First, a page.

Canadian court to hear money-laundering case against Taib Mahmud-linked company

Swiss-based Bruno Manser Fund says it has presented documented proof of Sarawak Governor Taib Mahmud's businesses in Canada and Malaysia, forensic accountants' reports on his family enterprises, and others to a Canadian court. – EPA pic, September 20, 2017.

THE Ontario Superior Court in Canada has ruled that a sealed money-laundering case against a real estate group linked to Sarawak Governor Taib Mahmud will be heard publicly, the Bruno Manser Fund (BMF) said today.

The Swiss environmental group is taking legal action against the Royal Bank of Canada, Toronto-Dominion Bank, Manulife Financial Corporation and Deloitte & Touche to obtain financial records of the Ottawa-based Sakto Corporation, which was set up in 1983 by Jamilah Taib Murray, with a gift from her father as start-up capital.

The group wants a court order that will compel the banks and auditors to disclose beneficial ownership information and records to show the flow of funds from Malaysia into the Taib family’s Canadian real estate group. 

Under Canadian law, private corporations are not required to publicly disclose their shareholders.

BMF said never before had such an order – Norwich Pharmacal order – had been granted to plaintiffs seeking to initiate a privately instituted criminal prosecution.

In a YouTube video uploaded yesterday, BMF director Lukas Straumann explained the organisation’s legal action in Canada against the Taib family, which he described as “extremely powerful, extremely rich and extremely corrupt”. 

Taib is the governor of Sarawak and was previously chief minister for over 30 years.

“Jamilah, at 23 years old, started a multimillion dollar business with money from her father said to be legitimately earned. We say it was gained through corruption, stolen money,” Lukas said in the less than two-minute video.

“We have sued three banks in Canada. We want the bank records of Sakto, Jamilah’s company, to be released to us because we are considering to prosecute the company privately.

“No public prosecutor has gone after the company for alleged money-laundering, so as a private organisation, we have to do it,” he said.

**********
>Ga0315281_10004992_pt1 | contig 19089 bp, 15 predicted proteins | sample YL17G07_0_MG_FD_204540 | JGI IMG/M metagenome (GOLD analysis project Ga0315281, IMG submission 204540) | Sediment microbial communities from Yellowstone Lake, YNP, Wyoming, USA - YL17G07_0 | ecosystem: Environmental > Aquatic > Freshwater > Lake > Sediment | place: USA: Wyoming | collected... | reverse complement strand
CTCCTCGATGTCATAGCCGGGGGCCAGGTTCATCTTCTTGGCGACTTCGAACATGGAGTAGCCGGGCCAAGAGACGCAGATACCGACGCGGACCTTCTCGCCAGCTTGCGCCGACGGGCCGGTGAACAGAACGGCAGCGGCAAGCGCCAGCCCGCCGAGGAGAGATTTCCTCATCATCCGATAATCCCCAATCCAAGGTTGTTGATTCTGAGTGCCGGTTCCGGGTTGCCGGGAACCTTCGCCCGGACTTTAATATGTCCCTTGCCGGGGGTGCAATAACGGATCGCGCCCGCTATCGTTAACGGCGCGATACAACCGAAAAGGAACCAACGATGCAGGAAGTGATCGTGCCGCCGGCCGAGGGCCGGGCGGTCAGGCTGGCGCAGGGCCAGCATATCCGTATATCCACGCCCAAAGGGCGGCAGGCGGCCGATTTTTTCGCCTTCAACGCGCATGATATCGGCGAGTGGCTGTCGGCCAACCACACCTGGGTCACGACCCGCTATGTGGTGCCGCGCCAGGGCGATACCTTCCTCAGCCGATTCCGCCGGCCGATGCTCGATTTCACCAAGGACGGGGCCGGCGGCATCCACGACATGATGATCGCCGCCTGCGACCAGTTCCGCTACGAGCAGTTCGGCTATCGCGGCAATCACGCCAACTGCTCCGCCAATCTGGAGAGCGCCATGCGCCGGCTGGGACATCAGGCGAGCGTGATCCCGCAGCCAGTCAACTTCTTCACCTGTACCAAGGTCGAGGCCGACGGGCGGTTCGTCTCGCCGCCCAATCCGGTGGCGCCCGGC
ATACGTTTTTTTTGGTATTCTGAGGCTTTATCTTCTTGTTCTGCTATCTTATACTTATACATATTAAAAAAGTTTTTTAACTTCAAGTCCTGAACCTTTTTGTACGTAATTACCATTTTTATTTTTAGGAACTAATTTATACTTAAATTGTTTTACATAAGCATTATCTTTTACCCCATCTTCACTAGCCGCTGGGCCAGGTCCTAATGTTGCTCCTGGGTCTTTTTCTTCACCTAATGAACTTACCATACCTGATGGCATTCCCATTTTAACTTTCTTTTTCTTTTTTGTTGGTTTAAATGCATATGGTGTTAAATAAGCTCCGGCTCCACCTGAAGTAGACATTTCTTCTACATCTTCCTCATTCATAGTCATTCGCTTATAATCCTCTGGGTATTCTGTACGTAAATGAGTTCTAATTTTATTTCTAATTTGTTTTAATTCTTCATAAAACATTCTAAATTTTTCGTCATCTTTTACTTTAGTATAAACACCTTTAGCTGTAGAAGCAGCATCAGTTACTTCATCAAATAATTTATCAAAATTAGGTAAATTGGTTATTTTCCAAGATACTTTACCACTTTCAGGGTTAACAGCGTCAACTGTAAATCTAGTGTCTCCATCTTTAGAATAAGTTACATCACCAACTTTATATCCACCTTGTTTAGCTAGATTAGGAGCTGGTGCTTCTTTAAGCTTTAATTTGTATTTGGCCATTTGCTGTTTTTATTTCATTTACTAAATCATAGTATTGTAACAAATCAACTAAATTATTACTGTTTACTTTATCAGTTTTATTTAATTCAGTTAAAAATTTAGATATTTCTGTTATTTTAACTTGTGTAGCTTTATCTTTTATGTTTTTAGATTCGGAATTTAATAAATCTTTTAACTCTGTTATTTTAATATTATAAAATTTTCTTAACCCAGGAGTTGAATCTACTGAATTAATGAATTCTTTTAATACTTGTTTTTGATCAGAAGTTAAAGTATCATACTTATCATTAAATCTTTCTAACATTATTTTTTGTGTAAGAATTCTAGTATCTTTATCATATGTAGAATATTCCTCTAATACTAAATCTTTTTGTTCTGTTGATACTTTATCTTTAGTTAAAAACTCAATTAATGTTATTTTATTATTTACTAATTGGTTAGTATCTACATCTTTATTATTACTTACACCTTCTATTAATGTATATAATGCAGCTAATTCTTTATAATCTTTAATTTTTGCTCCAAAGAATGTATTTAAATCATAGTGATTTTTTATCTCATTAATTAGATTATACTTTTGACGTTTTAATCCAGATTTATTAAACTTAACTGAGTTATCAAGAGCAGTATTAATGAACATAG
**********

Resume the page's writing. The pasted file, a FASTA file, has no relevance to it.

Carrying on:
BMF claims that Taib had abused his power to enrich himself and his closest family members who own stakes in over 400 companies in 25 jurisdictions.

The group has reportedly filed with the Ontario Superior Court a Statement of Claim, a Factum, a Notice of Motion and an Affidavit by Straumann with 140 exhibits, including books, video statements and over 2,000 pages of records detailing Taib’s abuse of public office and the massive enrichment of his closest family members.

The court papers contain details of the timber licenses and land leases for plantations allegedly awarded to companies owned beneficially by either himself or family members; alleged payments of kickbacks in exchange for awarding timber contracts and land leases; and alleged bribe payments for the exporting, processing and transportation side of the timber business.

The documents also contain details of lucrative public construction contracts allegedly awarded to companies controlled by Taib but the work was completed at a fraction of the cost by other companies; and arrangements of his family’s takeover of the largest public infrastructure company in Malaysia.

BMF said it was presenting documented proof of Taib’s businesses in Canada and Malaysia, forensic accountants’ reports on his family enterprises, and others.

The group said although there was no ruling on the merits of the case yet, Justice F.L. Myers, in his endorsement, demonstrated that the court was taking the issue seriously.

“If the plaintiffs’ evidence is correct, there may be very significant criminal misconduct being committed here in aid of corrupt foreign official(s). 

“There may be no one else here who is interested in uncovering the truth whether it has to do with criminality here, corruption abroad that Canadians are facilitating, or deforestation and destruction of indigenous habitat and culture in Malaysia,” the judge had reportedly said.

In March this year, a BMF report was presented in Canadian Parliament claiming that the Taib family had channelled at least C$69.8 million (RM232 million) to Sakto’s groups of companies.

The report noted that Taib had said in an interview he gave Jamilah an undisclosed sum – taken from the gratuity he received after resigning from the federal government in 1981 – to start her business in Ottawa.

A month before that, BMF published an 85-page research report titled “Safe Haven Canada”, which identified numerous money-laundering red flags in connection with Sakto’s business activities in Canada.

Sakto’s president, Jamilah’s husband Sean Murray, wrote a letter to the Toronto Star in 2014 denying that Taib was involved in the company. He revealed that the company’s shareholders were Jamilah and three other family members, including Taib’s brother Onn Mahmud.

Sakto’s current assets are estimated at C$200 million (RM682.87 million), not counting its subsidiaries and related businesses in Britain, the United States, Australia and Malaysia, the Ottawa Citizen website reported in April. – September 20, 2017.

Sign up or sign in here to comment.